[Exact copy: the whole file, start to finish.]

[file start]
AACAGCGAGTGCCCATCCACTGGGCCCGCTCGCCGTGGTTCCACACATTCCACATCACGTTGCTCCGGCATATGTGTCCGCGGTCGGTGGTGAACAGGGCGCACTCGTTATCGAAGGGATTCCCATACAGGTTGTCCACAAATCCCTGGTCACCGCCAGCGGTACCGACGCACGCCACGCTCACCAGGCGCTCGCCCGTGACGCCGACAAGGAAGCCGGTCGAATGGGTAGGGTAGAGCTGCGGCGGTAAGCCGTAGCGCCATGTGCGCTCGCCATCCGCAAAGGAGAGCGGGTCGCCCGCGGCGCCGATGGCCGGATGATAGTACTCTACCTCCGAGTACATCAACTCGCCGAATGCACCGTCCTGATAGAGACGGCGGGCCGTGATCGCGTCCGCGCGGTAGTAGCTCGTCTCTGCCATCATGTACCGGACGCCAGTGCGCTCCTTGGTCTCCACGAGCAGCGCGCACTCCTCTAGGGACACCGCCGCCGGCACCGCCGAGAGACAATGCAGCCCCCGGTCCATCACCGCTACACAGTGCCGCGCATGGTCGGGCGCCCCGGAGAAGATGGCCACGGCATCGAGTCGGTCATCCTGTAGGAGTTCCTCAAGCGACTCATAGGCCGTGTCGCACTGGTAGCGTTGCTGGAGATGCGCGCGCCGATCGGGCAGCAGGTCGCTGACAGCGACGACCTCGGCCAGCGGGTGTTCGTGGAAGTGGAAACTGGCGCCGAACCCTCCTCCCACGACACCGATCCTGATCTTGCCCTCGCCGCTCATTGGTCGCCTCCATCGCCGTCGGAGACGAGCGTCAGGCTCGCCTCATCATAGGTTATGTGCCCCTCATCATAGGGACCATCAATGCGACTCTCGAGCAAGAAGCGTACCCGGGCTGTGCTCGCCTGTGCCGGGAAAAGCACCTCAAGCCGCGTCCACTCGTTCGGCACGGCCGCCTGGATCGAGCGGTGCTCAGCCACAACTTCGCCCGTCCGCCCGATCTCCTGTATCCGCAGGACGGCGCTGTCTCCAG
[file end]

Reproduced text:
AACAGCGAGTGCCCATCCACTGGGCCCGCTCGCCGTGGTTCCACACATTCCACATCACGTTGCTCCGGCATATGTGTCCGCGGTCGGTGGTGAACAGGGCGCACTCGTTATCGAAGGGATTCCCATACAGGTTGTCCACAAATCCCTGGTCACCGCCAGCGGTACCGACGCACGCCACGCTCACCAGGCGCTCGCCCGTGACGCCGACAAGGAAGCCGGTCGAATGGGTAGGGTAGAGCTGCGGCGGTAAGCCGTAGCGCCATGTGCGCTCGCCATCCGCAAAGGAGAGCGGGTCGCCCGCGGCGCCGATGGCCGGATGATAGTACTCTACCTCCGAGTACATCAACTCGCCGAATGCACCGTCCTGATAGAGACGGCGGGCCGTGATCGCGTCCGCGCGGTAGTAGCTCGTCTCTGCCATCATGTACCGGACGCCAGTGCGCTCCTTGGTCTCCACGAGCAGCGCGCACTCCTCTAGGGACACCGCCGCCGGCACCGCCGAGAGACAATGCAGCCCCCGGTCCATCACCGCTACACAGTGCCGCGCATGGTCGGGCGCCCCGGAGAAGATGGCCACGGCATCGAGTCGGTCATCCTGTAGGAGTTCCTCAAGCGACTCATAGGCCGTGTCGCACTGGTAGCGTTGCTGGAGATGCGCGCGCCGATCGGGCAGCAGGTCGCTGACAGCGACGACCTCGGCCAGCGGGTGTTCGTGGAAGTGGAAACTGGCGCCGAACCCTCCTCCCACGACACCGATCCTGATCTTGCCCTCGCCGCTCATTGGTCGCCTCCATCGCCGTCGGAGACGAGCGTCAGGCTCGCCTCATCATAGGTTATGTGCCCCTCATCATAGGGACCATCAATGCGACTCTCGAGCAAGAAGCGTACCCGGGCTGTGCTCGCCTGTGCCGGGAAAAGCACCTCAAGCCGCGTCCACTCGTTCGGCACGGCCGCCTGGATCGAGCGGTGCTCAGCCACAACTTCGCCCGTCCGCCCGATCTCCTGTATCCGCAGGACGGCGCTGTCTCCAG